Story, visions, and futures

Stories, texts and oral traditions share understandings of deities, ancestor-beings, prophets, martyrs, founders, and visionaries as well as beliefs, symbols and rituals. Interdisciplinary analysis of the context and meaning of sacred traditions, stories, and documents can lead to a greater understanding of their authority, wisdom, significance over time, and the contemporary challenges they present to local and global communities.

For example:

  • In what ways are stories (written/spoken/sung/depicted) significant for spiritualities and religions? 
  • How has a sacred text/story/site/tradition been understood within a spirituality/religion over time?
  • How significant is the relationship between story and place within a spirituality/religion?

Stage 1 | Subject outline | Content | Religions, spiritualities, and ultimate questions

Religions, spiritualities, and ultimate questions

The study of religions and spiritualities also involves engagement with other disciplines and increasing awareness of complex worldviews. This can lead to dialogue about knowledge, truth claims, and consideration of ultimate ethical, epistemological, and metaphysical questions.

For example:

  • How do religious and spiritual ways of knowing relate to other types of learning?
  • What can be known about life, death, the mind, or the soul?
  • How do people find ultimate meaning in and through religions and/or spiritualities?

Stage 1 | Subject outline | Content | Life, the universe, and integral ecology

Life, the universe, and integral ecology

Spiritualities and religions make deep connections with cosmology, earth sciences, and the fields of ‘deep time’ and ‘big history’. Exploring ‘the journey of the universe’ from interdisciplinary angles can initiate a profound awareness of life on earth as a complex, interdependent system. This is known as ‘integral ecology’. This appreciation of the mystery and wonder of existence links with eco-spirituality, sustainability, Indigenous understandings of Country, and ecological conversion.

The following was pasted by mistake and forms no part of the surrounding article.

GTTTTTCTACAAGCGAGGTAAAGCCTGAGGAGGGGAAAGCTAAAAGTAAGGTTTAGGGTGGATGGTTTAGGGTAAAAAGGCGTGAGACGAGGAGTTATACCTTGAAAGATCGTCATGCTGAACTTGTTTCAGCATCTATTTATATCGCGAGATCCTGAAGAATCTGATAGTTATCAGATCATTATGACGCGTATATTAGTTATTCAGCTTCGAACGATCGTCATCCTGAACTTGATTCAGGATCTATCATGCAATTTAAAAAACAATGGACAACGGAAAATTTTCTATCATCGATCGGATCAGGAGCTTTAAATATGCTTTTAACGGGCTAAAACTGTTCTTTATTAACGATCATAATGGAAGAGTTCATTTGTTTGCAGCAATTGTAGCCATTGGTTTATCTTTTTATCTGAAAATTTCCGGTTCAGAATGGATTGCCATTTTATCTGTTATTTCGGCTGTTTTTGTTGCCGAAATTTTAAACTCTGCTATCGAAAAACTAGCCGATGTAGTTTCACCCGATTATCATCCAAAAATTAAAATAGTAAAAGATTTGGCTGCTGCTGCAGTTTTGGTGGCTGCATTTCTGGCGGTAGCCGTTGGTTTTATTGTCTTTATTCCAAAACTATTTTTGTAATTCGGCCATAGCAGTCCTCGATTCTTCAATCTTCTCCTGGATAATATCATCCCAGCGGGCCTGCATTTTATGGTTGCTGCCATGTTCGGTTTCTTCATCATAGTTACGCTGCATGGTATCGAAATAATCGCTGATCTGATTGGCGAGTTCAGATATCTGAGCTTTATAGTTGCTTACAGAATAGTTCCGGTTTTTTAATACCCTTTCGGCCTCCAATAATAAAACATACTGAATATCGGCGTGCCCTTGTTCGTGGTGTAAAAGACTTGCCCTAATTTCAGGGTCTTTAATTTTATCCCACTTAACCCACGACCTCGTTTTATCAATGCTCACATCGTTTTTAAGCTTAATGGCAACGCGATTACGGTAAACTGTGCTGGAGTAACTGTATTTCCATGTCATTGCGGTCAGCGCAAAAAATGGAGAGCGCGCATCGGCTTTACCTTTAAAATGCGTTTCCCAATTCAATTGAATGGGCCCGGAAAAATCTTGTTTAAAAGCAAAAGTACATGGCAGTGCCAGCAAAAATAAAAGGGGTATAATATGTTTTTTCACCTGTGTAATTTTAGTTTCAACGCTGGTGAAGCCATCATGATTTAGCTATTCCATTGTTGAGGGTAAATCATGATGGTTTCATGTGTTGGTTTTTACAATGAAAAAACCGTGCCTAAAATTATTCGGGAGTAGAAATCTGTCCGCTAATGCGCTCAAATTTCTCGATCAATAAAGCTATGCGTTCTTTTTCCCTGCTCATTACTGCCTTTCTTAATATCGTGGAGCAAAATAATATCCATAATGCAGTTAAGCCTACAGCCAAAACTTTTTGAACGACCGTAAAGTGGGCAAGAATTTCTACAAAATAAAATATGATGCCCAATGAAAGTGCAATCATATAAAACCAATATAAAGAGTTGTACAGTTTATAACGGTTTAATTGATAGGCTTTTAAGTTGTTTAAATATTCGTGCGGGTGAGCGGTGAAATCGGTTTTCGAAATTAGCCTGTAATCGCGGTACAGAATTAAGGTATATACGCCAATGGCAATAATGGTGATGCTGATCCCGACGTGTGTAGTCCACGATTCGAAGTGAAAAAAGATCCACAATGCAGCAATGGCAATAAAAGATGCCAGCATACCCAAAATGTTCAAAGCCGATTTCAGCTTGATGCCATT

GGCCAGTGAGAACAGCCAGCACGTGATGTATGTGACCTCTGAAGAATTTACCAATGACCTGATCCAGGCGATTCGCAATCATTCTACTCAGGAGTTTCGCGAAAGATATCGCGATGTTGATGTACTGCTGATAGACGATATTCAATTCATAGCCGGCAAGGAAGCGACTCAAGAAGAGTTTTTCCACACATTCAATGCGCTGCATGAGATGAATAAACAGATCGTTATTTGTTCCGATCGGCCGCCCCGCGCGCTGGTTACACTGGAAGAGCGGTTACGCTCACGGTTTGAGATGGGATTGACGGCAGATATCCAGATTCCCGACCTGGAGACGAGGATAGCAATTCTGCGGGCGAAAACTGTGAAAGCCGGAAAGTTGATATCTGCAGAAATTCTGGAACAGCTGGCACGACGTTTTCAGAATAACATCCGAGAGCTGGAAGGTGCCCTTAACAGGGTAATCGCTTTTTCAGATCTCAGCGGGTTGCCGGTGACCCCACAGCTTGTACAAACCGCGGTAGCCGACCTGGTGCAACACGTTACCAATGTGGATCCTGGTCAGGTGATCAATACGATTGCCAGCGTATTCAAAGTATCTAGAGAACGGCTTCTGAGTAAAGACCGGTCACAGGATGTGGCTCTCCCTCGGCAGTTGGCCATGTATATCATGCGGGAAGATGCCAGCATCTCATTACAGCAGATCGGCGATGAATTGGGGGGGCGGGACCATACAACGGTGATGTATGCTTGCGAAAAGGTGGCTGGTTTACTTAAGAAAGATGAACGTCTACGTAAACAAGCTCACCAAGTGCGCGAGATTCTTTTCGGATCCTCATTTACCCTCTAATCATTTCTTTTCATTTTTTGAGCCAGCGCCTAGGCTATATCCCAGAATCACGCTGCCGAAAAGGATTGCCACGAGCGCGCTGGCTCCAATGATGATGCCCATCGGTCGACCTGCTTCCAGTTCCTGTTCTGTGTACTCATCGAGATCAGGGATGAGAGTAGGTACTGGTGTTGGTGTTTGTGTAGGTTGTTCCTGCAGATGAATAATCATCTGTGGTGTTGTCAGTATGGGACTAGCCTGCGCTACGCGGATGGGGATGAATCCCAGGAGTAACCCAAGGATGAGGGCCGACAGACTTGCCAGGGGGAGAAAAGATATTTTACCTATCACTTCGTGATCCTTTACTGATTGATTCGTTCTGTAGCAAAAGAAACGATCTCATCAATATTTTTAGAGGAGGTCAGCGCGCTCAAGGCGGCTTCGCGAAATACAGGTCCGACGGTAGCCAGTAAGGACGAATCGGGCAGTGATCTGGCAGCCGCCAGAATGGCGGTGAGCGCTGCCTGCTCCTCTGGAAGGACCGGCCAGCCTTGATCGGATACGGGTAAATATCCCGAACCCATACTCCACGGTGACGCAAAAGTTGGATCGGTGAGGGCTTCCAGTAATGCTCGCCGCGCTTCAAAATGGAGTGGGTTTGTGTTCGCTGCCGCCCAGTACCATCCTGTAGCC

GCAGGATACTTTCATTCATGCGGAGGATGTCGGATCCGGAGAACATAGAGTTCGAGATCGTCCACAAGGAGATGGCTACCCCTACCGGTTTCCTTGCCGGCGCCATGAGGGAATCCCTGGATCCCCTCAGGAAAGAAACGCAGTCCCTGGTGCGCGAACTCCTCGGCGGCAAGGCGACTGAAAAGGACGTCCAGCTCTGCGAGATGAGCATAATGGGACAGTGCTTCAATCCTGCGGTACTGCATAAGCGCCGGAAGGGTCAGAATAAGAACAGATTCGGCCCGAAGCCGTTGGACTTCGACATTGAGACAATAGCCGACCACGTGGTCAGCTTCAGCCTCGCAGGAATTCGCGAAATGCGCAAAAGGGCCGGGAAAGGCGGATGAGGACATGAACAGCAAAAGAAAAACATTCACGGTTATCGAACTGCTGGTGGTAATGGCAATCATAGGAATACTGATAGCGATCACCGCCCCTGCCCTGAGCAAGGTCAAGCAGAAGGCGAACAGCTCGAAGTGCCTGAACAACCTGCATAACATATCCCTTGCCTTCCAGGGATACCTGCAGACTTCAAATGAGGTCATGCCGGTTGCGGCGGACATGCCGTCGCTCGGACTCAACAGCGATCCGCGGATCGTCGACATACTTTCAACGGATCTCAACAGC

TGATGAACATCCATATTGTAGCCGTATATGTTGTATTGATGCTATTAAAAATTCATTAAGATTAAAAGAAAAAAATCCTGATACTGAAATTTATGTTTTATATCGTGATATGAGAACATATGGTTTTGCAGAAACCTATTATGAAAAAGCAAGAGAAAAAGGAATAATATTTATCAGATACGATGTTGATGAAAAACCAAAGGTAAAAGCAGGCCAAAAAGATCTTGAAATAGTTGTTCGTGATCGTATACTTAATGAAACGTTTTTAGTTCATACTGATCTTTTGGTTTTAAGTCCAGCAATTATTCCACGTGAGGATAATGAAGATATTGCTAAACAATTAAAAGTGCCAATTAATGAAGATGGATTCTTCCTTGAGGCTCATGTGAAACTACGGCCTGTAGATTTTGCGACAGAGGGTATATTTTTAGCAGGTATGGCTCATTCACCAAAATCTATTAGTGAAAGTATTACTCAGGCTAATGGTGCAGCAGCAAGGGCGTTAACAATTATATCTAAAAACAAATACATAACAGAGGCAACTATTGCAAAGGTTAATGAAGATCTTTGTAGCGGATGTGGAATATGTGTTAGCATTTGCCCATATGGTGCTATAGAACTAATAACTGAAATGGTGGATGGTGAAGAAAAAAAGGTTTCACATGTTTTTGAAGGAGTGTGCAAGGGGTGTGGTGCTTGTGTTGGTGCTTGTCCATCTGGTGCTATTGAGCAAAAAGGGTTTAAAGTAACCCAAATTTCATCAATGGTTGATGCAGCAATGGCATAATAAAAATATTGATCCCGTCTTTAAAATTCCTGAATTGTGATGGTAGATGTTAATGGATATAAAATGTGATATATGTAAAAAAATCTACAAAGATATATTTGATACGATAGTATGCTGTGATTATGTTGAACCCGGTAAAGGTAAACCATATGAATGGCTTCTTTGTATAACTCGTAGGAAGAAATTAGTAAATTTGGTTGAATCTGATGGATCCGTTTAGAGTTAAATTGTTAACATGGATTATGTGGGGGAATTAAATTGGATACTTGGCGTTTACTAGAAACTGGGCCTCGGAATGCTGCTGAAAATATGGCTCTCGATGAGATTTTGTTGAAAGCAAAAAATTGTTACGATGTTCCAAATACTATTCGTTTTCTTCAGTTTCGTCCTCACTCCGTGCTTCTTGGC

For example:

  • How does dialogue between the sciences and spiritualities/religions enrich an awareness of ‘creation’ in its extraordinary history and complexity?
  • What factors are driving or inhibiting the spiritual and/or religious response to ‘a planet in peril’?
  • In what ways do spiritualities and/or religions promote planetary flourishing?

Stage 1 | Subject outline | Content | Evil and apathy

Evil and suffering

Humans have defined evil in different ways throughout history as they seek to make sense of war, genocide, and disease. Spiritualities and religions have offered their own interpretations and responses to evil and suffering. Even amid atrocities such as the Holocaust, which can seem beyond human reason, spiritualities and religions provide a lens through which to make meaning, find solace and spur action. The inability to practise one’s spirituality or religion can itself elicit profound personal, communal and intergenerational suffering, such as that experienced by Stolen Generations. 

For example:

  • How does a spirituality and/or religion define evil and/or suffering and prepare followers to understand and respond to it?
  • How do spiritualities and/or religions confront evil and corruption in their own communities and structures?
  • How do spiritualities and/or religions respond to widespread human and planetary suffering today?

Stage 1 | Subject outline | Evidence of learning

Evidence of learning

Assessment at Stage 1 is school based.

The following assessment types enable students to demonstrate their learning in Stage 1 Spiritualities, Religion, and Meaning:

  • Assessment Type 1: Representations
  • Assessment Type 2: Connections
  • Assessment Type 3: Issues investigation.

For a 10‑credit subject, students should provide evidence of their learning through three to four assessments. Each assessment type should have a weighting of at least 20%. Students complete:

  • one or two representations tasks
  • one connections task
  • one issues investigation.

For a 20‑credit subject, students should provide evidence of their learning through five to six assessments. Each assessment type should have a weighting of at least 20%. Students undertake:

  • three representations tasks
  • one or two connections task(s)
  • one issues investigation.